Windows 10 Release Cycles

Even in the business branch, system administrators can stage new versions to a select audience within their own organization before they deploy the update to everyone. This allows you to test the latest version of Windows 10 on a small scale and scale it up from there. Sounds great right?

There is a catch…

But there is a catch… Microsoft releases a new CBB every 6 to 9 months, but Microsoft doesn’t want to continue to support all of these CBB’s, so they made a very clear statement that they will only support the last two CBB’s. This means that they basically force you to update your version of Windows every 12 to 18 months.

In the past, IT department could decide to just use the current version of Windows and no longer upgrade until they are ready, but this is no longer the case with Windows 10. Microsoft only allows you to postpone one update. In the image below you can see the current branch for business (CBB) upgrade path of Windows 10.

windows 10 upgrades current branch for business cbb upgrade

Windows Release Management System for Current Branch for Business (CBB) 

For example, your organization is currently using CBB version 4. Six months from now, Microsoft will release version 5. Since you are running version 4, you are allowed to skip this one. But when Microsoft releases version 6 in a year from now, you are forced to upgrade to 5 or 6 because only the two latest versions are supported. I know what you’re thinking… “it’s hard enough to keep up with Windows Updates because they potentially carry an impact to my line of business apps, which means more testing… Ugh…”. Don’t worry… keep reading…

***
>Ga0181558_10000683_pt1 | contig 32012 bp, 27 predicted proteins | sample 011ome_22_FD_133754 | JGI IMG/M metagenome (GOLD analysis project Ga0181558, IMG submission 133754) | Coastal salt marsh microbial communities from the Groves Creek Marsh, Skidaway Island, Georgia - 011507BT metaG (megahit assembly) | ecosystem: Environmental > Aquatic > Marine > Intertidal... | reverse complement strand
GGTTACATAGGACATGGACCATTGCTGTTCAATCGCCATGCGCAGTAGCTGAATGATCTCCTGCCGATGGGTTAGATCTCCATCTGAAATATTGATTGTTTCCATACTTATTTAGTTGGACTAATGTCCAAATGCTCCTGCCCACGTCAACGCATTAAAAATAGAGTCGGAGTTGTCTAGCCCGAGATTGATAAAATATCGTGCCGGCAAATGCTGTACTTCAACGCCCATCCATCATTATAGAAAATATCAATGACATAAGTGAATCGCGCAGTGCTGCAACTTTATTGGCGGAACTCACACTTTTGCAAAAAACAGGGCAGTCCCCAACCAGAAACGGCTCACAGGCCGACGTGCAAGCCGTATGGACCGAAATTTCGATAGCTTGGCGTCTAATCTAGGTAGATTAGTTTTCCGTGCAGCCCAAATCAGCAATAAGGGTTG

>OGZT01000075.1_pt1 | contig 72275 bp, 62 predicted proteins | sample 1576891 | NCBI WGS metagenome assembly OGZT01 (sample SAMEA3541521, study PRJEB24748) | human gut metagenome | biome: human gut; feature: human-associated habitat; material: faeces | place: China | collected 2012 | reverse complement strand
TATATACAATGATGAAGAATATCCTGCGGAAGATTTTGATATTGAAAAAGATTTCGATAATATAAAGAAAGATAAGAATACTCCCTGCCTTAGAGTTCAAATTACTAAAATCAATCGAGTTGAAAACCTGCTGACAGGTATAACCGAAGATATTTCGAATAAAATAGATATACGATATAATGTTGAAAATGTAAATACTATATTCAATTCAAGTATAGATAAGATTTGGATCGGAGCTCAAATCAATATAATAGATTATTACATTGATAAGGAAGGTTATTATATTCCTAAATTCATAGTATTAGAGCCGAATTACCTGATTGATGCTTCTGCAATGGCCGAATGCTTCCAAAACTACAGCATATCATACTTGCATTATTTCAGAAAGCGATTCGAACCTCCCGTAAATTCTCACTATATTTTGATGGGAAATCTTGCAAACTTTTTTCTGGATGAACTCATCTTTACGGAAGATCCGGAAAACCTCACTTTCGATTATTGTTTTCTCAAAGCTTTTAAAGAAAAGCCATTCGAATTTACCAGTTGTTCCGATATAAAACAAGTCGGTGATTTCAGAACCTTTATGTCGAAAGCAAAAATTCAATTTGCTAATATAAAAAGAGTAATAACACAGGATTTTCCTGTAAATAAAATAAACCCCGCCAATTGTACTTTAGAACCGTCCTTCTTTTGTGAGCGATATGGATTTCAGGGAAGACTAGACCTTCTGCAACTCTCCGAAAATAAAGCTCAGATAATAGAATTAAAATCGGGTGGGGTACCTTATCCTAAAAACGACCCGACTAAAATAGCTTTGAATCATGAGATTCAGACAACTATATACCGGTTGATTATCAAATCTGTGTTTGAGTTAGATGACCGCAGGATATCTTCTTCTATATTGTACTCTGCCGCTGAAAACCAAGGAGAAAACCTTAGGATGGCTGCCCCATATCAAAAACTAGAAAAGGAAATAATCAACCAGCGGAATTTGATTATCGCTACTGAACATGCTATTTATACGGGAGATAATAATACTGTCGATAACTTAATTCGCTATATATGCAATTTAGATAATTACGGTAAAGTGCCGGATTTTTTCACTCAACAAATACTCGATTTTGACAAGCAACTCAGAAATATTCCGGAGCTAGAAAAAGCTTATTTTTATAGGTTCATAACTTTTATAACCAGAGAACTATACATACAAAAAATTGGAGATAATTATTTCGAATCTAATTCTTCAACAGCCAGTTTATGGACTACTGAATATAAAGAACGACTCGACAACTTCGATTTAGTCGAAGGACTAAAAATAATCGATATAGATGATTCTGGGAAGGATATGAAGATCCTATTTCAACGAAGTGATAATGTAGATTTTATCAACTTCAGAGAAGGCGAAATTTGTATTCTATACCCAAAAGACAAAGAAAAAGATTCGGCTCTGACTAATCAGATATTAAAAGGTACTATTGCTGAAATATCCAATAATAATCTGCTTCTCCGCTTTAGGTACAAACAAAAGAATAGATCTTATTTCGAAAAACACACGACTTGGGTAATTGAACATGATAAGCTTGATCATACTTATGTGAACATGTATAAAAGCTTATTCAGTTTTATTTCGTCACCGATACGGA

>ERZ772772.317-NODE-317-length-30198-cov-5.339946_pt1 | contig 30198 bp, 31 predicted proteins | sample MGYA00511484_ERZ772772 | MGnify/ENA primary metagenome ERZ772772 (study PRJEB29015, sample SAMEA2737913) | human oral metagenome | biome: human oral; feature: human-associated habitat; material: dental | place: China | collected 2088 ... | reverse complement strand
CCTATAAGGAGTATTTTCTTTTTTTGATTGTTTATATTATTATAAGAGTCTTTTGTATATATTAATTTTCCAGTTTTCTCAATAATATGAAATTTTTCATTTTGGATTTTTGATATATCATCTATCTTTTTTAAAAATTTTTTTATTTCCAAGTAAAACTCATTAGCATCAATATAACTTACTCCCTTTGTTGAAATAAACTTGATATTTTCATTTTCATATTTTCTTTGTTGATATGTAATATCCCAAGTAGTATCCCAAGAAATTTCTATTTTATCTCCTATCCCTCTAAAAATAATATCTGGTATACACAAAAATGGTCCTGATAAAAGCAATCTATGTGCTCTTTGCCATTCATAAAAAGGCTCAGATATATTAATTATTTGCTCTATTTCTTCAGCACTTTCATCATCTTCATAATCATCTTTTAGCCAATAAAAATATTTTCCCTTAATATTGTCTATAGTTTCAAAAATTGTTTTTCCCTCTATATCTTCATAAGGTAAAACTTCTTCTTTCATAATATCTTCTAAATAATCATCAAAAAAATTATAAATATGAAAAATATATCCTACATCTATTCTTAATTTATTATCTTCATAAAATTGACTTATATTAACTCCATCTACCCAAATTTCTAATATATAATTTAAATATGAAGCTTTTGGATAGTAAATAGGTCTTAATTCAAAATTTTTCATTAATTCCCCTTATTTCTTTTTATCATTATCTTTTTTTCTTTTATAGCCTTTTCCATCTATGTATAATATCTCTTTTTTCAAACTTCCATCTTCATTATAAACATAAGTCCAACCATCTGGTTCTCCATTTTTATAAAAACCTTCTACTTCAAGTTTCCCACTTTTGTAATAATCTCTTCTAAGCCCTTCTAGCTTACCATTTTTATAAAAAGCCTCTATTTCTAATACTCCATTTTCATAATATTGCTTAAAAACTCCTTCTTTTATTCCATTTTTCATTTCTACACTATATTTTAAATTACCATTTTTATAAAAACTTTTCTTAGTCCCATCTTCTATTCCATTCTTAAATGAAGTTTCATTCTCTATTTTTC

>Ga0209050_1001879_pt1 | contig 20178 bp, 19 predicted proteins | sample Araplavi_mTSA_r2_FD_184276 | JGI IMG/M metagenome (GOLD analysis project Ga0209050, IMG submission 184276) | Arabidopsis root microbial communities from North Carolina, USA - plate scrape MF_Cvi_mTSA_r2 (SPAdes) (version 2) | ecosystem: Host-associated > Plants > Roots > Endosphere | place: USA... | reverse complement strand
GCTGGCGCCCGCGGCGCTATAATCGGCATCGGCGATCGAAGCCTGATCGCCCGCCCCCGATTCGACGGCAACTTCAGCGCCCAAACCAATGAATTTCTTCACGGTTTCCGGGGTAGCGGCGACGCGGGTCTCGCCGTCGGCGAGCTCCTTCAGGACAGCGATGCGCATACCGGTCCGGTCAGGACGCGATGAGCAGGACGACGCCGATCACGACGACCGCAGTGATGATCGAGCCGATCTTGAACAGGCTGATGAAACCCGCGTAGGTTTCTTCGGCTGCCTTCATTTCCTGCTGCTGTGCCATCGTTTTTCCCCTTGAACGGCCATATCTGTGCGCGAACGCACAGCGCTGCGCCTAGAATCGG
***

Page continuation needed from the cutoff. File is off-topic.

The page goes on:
How to manage EUX with Windows 10? #VDIops

Previous test results already showed that upgrading from one version of Windows to another can have a big positive or negative impact on the performance and end user experience of your VDI environment. The only way to know the impact of these changes in your own environment is to test, so it will be mandatory for enterprise IT to test every application every year instead of every four years to deal with these forced Windows 10 updates. For a big enterprise with many (customized) applications, this is not an easy task and I guess that many companies will probably hope for the best when applying updates… Whoops.

In my opinion, this fundamentally new way of releasing Windows updates also requires a fundamentally different approach to the way we manage change. That’s why we recently introduced a new concept to manage the virtual desktop environment and we call this #VDIops. This concept is based on the many principles of DevOps such as minimum viable product and continuous delivery but it’s specifically focused at VDI.

In case you need to manage the impact of Windows 10 in your virtualized desktop environment, I would highly encourage you to watch the recording of our previous “New School VDI, the DevOps way” webinar to gain a paradigm shift in the way you can manage your VDI environment.

Learn more

You can also contact us for a personal demo about #VDIops.

About the author

Blair Parkhill (@SANspyder) joined Login VSI in the summer of 2015 as the director of products. Blair has been a marketing leader, avid architect and supporter of customer-focused technology solutions and technical marketing since the late 1990s. Residing in Colorado Springs, he spends much of his time playing music, doing yoga, hiking in the mountains and geeking out with the latest tech.


Tags: Microsoft, Windows